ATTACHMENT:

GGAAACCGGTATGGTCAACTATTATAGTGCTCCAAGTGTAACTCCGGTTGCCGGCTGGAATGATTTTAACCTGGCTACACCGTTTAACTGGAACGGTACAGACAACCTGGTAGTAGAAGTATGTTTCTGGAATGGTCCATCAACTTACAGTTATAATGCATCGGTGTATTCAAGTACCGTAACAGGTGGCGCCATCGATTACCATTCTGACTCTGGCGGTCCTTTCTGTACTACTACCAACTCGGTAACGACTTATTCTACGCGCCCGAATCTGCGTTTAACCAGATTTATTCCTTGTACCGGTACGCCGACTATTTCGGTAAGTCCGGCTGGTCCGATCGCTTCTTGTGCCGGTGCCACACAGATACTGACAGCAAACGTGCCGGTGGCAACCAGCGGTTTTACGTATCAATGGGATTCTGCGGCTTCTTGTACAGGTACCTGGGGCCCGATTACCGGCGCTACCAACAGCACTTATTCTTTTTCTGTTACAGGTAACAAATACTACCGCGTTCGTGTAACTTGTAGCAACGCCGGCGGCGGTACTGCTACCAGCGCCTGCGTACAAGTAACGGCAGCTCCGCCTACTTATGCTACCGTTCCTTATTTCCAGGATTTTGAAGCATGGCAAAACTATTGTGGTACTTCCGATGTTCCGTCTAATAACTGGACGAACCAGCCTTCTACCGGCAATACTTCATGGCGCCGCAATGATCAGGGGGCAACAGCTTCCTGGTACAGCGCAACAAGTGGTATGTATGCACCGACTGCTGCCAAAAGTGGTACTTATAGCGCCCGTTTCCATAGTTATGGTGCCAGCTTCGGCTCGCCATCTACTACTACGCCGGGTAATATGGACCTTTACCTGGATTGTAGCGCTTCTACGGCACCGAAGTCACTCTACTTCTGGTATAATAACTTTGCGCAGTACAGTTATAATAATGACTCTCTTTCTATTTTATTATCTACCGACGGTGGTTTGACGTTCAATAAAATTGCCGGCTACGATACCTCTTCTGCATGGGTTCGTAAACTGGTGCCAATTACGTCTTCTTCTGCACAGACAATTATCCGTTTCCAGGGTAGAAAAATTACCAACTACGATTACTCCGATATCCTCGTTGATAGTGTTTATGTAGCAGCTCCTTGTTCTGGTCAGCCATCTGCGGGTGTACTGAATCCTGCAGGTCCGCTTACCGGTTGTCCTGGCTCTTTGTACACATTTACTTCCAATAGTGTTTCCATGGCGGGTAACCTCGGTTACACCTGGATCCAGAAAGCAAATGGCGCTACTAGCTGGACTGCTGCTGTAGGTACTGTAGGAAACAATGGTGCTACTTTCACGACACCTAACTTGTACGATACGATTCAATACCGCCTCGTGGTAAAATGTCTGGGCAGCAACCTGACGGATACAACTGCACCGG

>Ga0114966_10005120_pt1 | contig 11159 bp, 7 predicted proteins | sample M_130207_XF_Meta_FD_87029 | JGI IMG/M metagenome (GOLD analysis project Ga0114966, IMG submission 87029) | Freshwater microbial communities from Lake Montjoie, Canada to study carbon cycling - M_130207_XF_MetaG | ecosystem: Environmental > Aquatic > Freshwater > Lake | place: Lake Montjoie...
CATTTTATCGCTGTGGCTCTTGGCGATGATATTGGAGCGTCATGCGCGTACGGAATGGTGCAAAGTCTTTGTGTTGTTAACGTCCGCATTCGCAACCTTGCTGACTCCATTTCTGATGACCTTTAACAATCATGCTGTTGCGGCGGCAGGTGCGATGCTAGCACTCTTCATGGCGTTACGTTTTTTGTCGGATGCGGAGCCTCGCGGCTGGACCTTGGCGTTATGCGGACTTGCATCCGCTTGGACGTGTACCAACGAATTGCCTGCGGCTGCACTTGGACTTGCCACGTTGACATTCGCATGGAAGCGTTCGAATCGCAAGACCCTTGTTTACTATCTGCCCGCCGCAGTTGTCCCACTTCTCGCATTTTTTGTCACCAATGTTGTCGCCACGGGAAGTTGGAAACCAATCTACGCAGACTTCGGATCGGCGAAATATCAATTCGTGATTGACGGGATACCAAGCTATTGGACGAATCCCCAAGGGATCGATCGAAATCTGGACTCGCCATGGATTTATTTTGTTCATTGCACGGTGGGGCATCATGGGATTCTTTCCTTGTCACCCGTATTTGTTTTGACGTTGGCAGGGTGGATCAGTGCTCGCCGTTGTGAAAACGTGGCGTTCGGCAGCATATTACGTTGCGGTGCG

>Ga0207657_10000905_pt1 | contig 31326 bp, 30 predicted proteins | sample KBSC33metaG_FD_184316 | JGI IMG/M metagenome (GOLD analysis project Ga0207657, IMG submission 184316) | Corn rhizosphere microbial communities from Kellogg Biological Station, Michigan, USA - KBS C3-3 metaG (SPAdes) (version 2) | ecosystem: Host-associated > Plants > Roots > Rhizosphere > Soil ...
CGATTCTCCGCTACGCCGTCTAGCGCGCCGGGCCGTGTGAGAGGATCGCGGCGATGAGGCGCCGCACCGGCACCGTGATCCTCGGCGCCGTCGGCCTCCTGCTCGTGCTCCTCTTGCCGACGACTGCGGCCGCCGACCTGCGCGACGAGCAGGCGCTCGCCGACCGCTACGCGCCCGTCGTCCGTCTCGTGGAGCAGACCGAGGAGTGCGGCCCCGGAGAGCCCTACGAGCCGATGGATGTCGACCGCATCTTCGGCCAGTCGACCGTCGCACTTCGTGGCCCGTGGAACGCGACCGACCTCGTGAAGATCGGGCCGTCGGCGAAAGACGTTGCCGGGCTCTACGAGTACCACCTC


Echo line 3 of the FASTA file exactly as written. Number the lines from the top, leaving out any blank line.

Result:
CATTTTATCGCTGTGGCTCTTGGCGATGATATTGGAGCGTCATGCGCGTACGGAATGGTGCAAAGTCTTTGTGTTGTTAACGTCCGCATTCGCAACCTTGCTGACTCCATTTCTGATGACCTTTAACAATCATGCTGTTGCGGCGGCAGGTGCGATGCTAGCACTCTTCATGGCGTTACGTTTTTTGTCGGATGCGGAGCCTCGCGGCTGGACCTTGGCGTTATGCGGACTTGCATCCGCTTGGACGTGTACCAACGAATTGCCTGCGGCTGCACTTGGACTTGCCACGTTGACATTCGCATGGAAGCGTTCGAATCGCAAGACCCTTGTTTACTATCTGCCCGCCGCAGTTGTCCCACTTCTCGCATTTTTTGTCACCAATGTTGTCGCCACGGGAAGTTGGAAACCAATCTACGCAGACTTCGGATCGGCGAAATATCAATTCGTGATTGACGGGATACCAAGCTATTGGACGAATCCCCAAGGGATCGATCGAAATCTGGACTCGCCATGGATTTATTTTGTTCATTGCACGGTGGGGCATCATGGGATTCTTTCCTTGTCACCCGTATTTGTTTTGACGTTGGCAGGGTGGATCAGTGCTCGCCGTTGTGAAAACGTGGCGTTCGGCAGCATATTACGTTGCGGTGCG